Tuesday, May 23, 2017
This article is part of a symposium issue discussing the fiftieth anniversary of Miranda v. Arizona that will be published in a forthcoming issue of the Boston University Law Review. Before Miranda was decided, the Court had not squarely confronted the issue of when a violation of the Fifth Amendment occurs. Over fifty years ago, the Court acknowledged that the right against self-incrimination has two interrelated facets: The Government may not use compulsion to elicit self-incriminating statements; and the Government may not permit the use in a criminal trial of self-incriminating statements elicited by compulsion. Back then, the “conceptual difficulty of pinpointing” when a constitutional violation occurs — when the Government employs compulsion, or when the compelled statement is actually admitted at trial — was unimportant. Chavez v. Martinez forced the Court to decide when the violation occurs. Six Justices gave us their answer: a violation occurs when compelled incriminating statements are introduced in a criminal case. Coercion during police interrogation does not violate the Fifth Amendment. This answer not only resolved the Fifth Amendment claim raised in Chavez, but it also left no doubt that Americans do not enjoy a right to remain silent. Nor do persons, after Chavez, enjoy a substantive right to be free from coercive governmental questioning, or a constitutional protection against penalties or forms of punishment short of the initiation of a criminal case, such as a contempt order from a judge for failing to answer an incriminating question.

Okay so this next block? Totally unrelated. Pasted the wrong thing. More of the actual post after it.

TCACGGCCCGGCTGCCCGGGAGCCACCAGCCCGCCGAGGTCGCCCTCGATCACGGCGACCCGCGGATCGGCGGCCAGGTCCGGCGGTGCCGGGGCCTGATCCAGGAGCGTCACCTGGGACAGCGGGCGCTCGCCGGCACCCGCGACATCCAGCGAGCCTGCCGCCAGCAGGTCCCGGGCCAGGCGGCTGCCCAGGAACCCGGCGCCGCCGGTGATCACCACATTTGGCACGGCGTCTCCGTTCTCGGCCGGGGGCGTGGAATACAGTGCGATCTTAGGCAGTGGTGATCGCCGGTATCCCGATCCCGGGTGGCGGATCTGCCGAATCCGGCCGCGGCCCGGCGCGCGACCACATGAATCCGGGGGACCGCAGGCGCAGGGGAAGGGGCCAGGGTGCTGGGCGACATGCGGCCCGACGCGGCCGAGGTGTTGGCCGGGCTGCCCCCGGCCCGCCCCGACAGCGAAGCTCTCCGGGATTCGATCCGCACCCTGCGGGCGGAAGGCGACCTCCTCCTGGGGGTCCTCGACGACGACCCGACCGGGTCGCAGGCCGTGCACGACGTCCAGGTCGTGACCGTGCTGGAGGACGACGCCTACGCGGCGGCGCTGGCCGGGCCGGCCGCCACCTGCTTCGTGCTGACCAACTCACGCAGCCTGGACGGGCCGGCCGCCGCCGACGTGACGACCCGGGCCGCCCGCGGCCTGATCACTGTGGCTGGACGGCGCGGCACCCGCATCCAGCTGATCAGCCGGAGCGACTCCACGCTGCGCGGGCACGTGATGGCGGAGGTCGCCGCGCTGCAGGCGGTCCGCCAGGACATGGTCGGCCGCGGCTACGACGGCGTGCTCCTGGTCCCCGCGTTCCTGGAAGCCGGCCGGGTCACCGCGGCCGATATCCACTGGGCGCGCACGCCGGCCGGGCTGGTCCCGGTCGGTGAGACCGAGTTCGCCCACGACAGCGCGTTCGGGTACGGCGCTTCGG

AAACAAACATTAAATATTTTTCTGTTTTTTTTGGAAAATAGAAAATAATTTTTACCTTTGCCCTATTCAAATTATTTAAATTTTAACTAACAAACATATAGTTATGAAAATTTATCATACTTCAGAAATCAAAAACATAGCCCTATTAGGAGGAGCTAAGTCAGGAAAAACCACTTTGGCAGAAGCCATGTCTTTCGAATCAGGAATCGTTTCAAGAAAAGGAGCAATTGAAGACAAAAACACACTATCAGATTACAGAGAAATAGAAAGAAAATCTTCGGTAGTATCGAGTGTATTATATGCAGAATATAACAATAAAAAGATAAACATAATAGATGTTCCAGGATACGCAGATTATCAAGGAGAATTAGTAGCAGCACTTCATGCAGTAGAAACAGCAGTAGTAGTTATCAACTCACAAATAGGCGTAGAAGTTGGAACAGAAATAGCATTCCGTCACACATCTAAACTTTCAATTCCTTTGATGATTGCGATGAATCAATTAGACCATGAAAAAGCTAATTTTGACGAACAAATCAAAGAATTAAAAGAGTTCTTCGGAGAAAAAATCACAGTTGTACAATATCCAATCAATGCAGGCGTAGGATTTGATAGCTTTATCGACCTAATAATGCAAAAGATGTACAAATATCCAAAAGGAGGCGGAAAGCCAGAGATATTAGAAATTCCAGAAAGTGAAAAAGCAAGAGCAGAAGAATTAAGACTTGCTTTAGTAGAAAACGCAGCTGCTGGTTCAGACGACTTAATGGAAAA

When carefully examined, Chavez is a troubling ruling from several vantage points. The most disquieting aspect of Chavez, however, is Justice Thomas’s effort to remake Fifth Amendment law. As will be explained below, Justice Thomas’s opinion in Chavez is ultimately an effort to transform the Self-Incrimination Clause from a substantive right to a judge-made prophylactic rule. Part I of this Article describes Chavez and the reasoning behind the Court’s Fifth Amendment ruling. Part II critiques the legal analysis of Justice Thomas’s and Justice Souter’s opinions in Chavez. While Justices Thomas and Souter insist that their reasoning was commanded by the Court’s precedents, the facts in Chavez not only confronted the Court with a novel legal issue, but also show that the Court’s precedents pointed in a different direction than the result embraced by either Justice. Finally, Part III identifies some of the consequences for Fifth Amendment law under the logic of Chavez.